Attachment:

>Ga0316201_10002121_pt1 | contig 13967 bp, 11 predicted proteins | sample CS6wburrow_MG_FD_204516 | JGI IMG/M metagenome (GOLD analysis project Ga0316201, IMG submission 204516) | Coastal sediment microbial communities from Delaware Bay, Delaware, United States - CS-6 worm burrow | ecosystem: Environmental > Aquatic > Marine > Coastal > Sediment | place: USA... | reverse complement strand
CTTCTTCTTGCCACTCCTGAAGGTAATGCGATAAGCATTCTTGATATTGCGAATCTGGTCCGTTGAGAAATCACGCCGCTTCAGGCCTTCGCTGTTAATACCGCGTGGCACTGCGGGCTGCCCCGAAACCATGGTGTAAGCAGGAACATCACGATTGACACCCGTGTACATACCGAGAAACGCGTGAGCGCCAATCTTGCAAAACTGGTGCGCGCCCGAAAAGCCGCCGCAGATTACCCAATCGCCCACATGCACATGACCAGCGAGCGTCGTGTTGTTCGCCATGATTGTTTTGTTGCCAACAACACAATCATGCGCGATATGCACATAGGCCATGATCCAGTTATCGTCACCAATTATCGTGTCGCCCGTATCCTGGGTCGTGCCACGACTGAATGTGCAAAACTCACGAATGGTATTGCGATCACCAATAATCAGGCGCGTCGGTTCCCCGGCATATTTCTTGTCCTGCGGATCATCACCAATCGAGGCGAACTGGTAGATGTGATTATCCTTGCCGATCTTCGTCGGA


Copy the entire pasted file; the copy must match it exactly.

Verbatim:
>Ga0316201_10002121_pt1 | contig 13967 bp, 11 predicted proteins | sample CS6wburrow_MG_FD_204516 | JGI IMG/M metagenome (GOLD analysis project Ga0316201, IMG submission 204516) | Coastal sediment microbial communities from Delaware Bay, Delaware, United States - CS-6 worm burrow | ecosystem: Environmental > Aquatic > Marine > Coastal > Sediment | place: USA... | reverse complement strand
CTTCTTCTTGCCACTCCTGAAGGTAATGCGATAAGCATTCTTGATATTGCGAATCTGGTCCGTTGAGAAATCACGCCGCTTCAGGCCTTCGCTGTTAATACCGCGTGGCACTGCGGGCTGCCCCGAAACCATGGTGTAAGCAGGAACATCACGATTGACACCCGTGTACATACCGAGAAACGCGTGAGCGCCAATCTTGCAAAACTGGTGCGCGCCCGAAAAGCCGCCGCAGATTACCCAATCGCCCACATGCACATGACCAGCGAGCGTCGTGTTGTTCGCCATGATTGTTTTGTTGCCAACAACACAATCATGCGCGATATGCACATAGGCCATGATCCAGTTATCGTCACCAATTATCGTGTCGCCCGTATCCTGGGTCGTGCCACGACTGAATGTGCAAAACTCACGAATGGTATTGCGATCACCAATAATCAGGCGCGTCGGTTCCCCGGCATATTTCTTGTCCTGCGGATCATCACCAATCGAGGCGAACTGGTAGATGTGATTATCCTTGCCGATCTTCGTCGGA